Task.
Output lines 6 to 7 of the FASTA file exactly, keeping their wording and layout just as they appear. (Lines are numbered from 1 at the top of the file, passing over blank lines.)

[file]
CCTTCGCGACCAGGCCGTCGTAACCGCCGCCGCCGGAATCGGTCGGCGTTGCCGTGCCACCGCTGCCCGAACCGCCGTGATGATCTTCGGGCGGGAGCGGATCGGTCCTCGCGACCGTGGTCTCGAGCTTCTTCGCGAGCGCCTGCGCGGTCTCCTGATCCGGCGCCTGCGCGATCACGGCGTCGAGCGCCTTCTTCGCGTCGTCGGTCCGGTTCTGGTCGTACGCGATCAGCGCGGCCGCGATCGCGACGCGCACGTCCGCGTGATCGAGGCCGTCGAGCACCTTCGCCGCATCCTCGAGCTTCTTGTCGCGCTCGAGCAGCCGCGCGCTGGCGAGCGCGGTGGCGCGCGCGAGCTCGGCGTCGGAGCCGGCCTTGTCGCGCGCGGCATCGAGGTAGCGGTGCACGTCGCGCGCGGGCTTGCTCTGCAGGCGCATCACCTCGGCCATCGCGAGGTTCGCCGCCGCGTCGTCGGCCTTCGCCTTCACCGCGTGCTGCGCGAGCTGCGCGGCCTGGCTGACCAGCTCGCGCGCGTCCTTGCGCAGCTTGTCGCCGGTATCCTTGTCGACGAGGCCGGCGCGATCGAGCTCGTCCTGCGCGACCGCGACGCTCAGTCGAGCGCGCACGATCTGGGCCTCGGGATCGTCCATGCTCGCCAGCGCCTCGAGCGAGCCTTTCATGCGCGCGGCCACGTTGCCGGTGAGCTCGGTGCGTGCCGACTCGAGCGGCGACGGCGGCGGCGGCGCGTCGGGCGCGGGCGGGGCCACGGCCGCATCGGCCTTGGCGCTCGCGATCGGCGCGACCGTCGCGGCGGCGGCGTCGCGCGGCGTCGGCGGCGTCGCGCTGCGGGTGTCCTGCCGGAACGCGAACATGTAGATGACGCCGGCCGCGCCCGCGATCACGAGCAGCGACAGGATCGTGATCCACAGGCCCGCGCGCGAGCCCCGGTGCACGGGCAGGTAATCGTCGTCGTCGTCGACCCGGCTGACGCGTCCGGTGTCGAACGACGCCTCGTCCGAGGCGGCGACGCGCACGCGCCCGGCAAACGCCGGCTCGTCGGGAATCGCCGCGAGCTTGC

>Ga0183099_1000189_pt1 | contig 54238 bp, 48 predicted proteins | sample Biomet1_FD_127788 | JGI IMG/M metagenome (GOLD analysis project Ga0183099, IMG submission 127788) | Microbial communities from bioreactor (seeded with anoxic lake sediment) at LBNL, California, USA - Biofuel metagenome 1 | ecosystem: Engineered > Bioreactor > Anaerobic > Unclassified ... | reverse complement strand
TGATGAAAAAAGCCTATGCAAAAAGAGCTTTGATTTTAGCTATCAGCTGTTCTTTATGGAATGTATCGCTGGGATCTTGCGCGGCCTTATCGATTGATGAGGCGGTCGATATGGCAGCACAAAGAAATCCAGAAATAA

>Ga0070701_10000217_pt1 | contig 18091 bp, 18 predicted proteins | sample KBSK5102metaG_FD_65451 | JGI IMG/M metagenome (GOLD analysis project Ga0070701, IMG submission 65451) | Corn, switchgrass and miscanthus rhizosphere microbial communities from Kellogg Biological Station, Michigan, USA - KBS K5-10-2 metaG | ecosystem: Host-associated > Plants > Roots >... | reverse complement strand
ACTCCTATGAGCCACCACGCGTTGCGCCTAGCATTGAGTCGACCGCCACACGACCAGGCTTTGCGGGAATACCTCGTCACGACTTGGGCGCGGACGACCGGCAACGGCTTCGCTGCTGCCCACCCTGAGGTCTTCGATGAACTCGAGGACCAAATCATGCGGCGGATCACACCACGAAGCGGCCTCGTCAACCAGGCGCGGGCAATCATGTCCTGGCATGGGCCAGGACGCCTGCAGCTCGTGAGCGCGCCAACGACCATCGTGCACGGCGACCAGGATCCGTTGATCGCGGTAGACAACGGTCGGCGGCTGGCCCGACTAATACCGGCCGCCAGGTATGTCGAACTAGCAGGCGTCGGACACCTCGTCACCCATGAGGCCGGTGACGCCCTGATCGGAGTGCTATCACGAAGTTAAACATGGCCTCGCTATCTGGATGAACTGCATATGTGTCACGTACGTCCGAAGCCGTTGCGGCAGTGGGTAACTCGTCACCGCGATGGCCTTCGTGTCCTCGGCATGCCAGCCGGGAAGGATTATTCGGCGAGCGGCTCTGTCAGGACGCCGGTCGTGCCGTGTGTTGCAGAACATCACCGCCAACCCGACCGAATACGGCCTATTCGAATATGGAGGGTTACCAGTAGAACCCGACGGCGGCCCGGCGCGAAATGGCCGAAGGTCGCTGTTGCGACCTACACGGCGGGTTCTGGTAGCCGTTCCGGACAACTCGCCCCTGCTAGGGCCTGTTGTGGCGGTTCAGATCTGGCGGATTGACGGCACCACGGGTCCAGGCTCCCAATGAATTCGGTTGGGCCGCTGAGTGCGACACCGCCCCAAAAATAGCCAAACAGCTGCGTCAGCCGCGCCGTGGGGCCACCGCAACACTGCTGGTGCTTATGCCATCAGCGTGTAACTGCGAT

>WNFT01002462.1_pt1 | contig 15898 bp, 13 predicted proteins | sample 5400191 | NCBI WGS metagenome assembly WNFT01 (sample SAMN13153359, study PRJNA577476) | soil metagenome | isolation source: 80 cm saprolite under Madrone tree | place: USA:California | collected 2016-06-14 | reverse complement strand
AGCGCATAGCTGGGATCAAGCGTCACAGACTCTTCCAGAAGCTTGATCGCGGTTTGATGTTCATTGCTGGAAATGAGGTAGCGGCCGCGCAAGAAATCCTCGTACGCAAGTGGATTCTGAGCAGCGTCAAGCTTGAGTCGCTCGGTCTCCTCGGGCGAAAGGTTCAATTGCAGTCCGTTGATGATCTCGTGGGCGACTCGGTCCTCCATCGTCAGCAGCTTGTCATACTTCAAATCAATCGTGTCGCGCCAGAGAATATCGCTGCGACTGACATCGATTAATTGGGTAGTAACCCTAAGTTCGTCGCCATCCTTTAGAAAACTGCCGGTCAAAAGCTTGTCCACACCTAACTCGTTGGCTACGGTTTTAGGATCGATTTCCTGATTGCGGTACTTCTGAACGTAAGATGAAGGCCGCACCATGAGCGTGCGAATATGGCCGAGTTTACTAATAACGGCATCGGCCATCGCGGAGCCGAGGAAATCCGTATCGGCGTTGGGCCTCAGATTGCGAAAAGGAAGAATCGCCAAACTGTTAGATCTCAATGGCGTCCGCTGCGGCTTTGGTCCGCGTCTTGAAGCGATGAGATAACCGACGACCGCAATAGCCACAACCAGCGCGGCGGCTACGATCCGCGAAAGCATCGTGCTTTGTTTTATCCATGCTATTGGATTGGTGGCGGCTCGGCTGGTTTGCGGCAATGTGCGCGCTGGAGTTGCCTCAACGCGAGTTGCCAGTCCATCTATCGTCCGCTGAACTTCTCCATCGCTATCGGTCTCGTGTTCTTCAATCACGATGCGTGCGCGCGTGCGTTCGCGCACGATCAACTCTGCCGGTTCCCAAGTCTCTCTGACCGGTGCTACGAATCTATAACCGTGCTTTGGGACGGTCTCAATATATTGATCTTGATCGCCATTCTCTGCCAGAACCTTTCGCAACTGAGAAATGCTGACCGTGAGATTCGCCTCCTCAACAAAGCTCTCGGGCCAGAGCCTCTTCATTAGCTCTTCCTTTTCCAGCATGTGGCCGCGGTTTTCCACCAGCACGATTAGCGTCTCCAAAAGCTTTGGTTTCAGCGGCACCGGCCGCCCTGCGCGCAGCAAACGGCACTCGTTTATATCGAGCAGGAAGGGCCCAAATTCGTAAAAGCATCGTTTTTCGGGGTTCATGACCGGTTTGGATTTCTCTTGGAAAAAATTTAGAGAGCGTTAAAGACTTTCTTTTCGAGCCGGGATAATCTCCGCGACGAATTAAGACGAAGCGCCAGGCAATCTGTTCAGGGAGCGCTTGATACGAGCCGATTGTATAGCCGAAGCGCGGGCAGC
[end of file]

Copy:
>WNFT01002462.1_pt1 | contig 15898 bp, 13 predicted proteins | sample 5400191 | NCBI WGS metagenome assembly WNFT01 (sample SAMN13153359, study PRJNA577476) | soil metagenome | isolation source: 80 cm saprolite under Madrone tree | place: USA:California | collected 2016-06-14 | reverse complement strand
AGCGCATAGCTGGGATCAAGCGTCACAGACTCTTCCAGAAGCTTGATCGCGGTTTGATGTTCATTGCTGGAAATGAGGTAGCGGCCGCGCAAGAAATCCTCGTACGCAAGTGGATTCTGAGCAGCGTCAAGCTTGAGTCGCTCGGTCTCCTCGGGCGAAAGGTTCAATTGCAGTCCGTTGATGATCTCGTGGGCGACTCGGTCCTCCATCGTCAGCAGCTTGTCATACTTCAAATCAATCGTGTCGCGCCAGAGAATATCGCTGCGACTGACATCGATTAATTGGGTAGTAACCCTAAGTTCGTCGCCATCCTTTAGAAAACTGCCGGTCAAAAGCTTGTCCACACCTAACTCGTTGGCTACGGTTTTAGGATCGATTTCCTGATTGCGGTACTTCTGAACGTAAGATGAAGGCCGCACCATGAGCGTGCGAATATGGCCGAGTTTACTAATAACGGCATCGGCCATCGCGGAGCCGAGGAAATCCGTATCGGCGTTGGGCCTCAGATTGCGAAAAGGAAGAATCGCCAAACTGTTAGATCTCAATGGCGTCCGCTGCGGCTTTGGTCCGCGTCTTGAAGCGATGAGATAACCGACGACCGCAATAGCCACAACCAGCGCGGCGGCTACGATCCGCGAAAGCATCGTGCTTTGTTTTATCCATGCTATTGGATTGGTGGCGGCTCGGCTGGTTTGCGGCAATGTGCGCGCTGGAGTTGCCTCAACGCGAGTTGCCAGTCCATCTATCGTCCGCTGAACTTCTCCATCGCTATCGGTCTCGTGTTCTTCAATCACGATGCGTGCGCGCGTGCGTTCGCGCACGATCAACTCTGCCGGTTCCCAAGTCTCTCTGACCGGTGCTACGAATCTATAACCGTGCTTTGGGACGGTCTCAATATATTGATCTTGATCGCCATTCTCTGCCAGAACCTTTCGCAACTGAGAAATGCTGACCGTGAGATTCGCCTCCTCAACAAAGCTCTCGGGCCAGAGCCTCTTCATTAGCTCTTCCTTTTCCAGCATGTGGCCGCGGTTTTCCACCAGCACGATTAGCGTCTCCAAAAGCTTTGGTTTCAGCGGCACCGGCCGCCCTGCGCGCAGCAAACGGCACTCGTTTATATCGAGCAGGAAGGGCCCAAATTCGTAAAAGCATCGTTTTTCGGGGTTCATGACCGGTTTGGATTTCTCTTGGAAAAAATTTAGAGAGCGTTAAAGACTTTCTTTTCGAGCCGGGATAATCTCCGCGACGAATTAAGACGAAGCGCCAGGCAATCTGTTCAGGGAGCGCTTGATACGAGCCGATTGTATAGCCGAAGCGCGGGCAGC